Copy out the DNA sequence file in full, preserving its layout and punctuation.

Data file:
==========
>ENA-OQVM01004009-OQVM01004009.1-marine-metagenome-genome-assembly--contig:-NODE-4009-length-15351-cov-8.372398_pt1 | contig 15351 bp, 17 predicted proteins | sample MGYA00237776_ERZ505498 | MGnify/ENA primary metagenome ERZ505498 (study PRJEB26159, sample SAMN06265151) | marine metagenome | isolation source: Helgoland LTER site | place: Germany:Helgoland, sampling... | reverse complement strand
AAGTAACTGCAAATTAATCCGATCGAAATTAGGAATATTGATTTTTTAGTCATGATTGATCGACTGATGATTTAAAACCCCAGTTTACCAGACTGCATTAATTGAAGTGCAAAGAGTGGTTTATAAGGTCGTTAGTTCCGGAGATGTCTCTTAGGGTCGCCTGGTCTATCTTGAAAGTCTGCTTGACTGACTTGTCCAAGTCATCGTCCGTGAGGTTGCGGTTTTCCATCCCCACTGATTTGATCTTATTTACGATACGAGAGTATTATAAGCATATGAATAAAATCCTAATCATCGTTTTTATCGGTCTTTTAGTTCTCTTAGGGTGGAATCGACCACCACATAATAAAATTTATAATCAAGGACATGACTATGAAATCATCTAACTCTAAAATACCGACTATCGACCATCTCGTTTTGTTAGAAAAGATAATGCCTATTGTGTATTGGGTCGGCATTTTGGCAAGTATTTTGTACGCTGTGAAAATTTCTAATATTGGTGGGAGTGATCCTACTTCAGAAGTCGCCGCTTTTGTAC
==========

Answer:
>ENA-OQVM01004009-OQVM01004009.1-marine-metagenome-genome-assembly--contig:-NODE-4009-length-15351-cov-8.372398_pt1 | contig 15351 bp, 17 predicted proteins | sample MGYA00237776_ERZ505498 | MGnify/ENA primary metagenome ERZ505498 (study PRJEB26159, sample SAMN06265151) | marine metagenome | isolation source: Helgoland LTER site | place: Germany:Helgoland, sampling... | reverse complement strand
AAGTAACTGCAAATTAATCCGATCGAAATTAGGAATATTGATTTTTTAGTCATGATTGATCGACTGATGATTTAAAACCCCAGTTTACCAGACTGCATTAATTGAAGTGCAAAGAGTGGTTTATAAGGTCGTTAGTTCCGGAGATGTCTCTTAGGGTCGCCTGGTCTATCTTGAAAGTCTGCTTGACTGACTTGTCCAAGTCATCGTCCGTGAGGTTGCGGTTTTCCATCCCCACTGATTTGATCTTATTTACGATACGAGAGTATTATAAGCATATGAATAAAATCCTAATCATCGTTTTTATCGGTCTTTTAGTTCTCTTAGGGTGGAATCGACCACCACATAATAAAATTTATAATCAAGGACATGACTATGAAATCATCTAACTCTAAAATACCGACTATCGACCATCTCGTTTTGTTAGAAAAGATAATGCCTATTGTGTATTGGGTCGGCATTTTGGCAAGTATTTTGTACGCTGTGAAAATTTCTAATATTGGTGGGAGTGATCCTACTTCAGAAGTCGCCGCTTTTGTAC